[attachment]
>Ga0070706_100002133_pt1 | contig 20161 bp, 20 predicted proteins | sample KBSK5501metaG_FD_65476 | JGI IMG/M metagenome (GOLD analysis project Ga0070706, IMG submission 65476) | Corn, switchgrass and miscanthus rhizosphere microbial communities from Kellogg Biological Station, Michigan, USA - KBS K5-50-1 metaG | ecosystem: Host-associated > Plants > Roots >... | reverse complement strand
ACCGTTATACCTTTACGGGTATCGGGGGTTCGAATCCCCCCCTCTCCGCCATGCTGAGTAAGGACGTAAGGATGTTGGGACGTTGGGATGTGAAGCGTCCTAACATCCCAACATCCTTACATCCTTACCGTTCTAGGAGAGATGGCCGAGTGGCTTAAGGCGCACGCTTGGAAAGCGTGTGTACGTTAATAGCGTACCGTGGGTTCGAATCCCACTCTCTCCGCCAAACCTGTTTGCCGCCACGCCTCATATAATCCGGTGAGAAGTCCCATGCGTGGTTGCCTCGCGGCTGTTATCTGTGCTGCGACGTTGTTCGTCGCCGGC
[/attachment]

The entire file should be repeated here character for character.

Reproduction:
>Ga0070706_100002133_pt1 | contig 20161 bp, 20 predicted proteins | sample KBSK5501metaG_FD_65476 | JGI IMG/M metagenome (GOLD analysis project Ga0070706, IMG submission 65476) | Corn, switchgrass and miscanthus rhizosphere microbial communities from Kellogg Biological Station, Michigan, USA - KBS K5-50-1 metaG | ecosystem: Host-associated > Plants > Roots >... | reverse complement strand
ACCGTTATACCTTTACGGGTATCGGGGGTTCGAATCCCCCCCTCTCCGCCATGCTGAGTAAGGACGTAAGGATGTTGGGACGTTGGGATGTGAAGCGTCCTAACATCCCAACATCCTTACATCCTTACCGTTCTAGGAGAGATGGCCGAGTGGCTTAAGGCGCACGCTTGGAAAGCGTGTGTACGTTAATAGCGTACCGTGGGTTCGAATCCCACTCTCTCCGCCAAACCTGTTTGCCGCCACGCCTCATATAATCCGGTGAGAAGTCCCATGCGTGGTTGCCTCGCGGCTGTTATCTGTGCTGCGACGTTGTTCGTCGCCGGC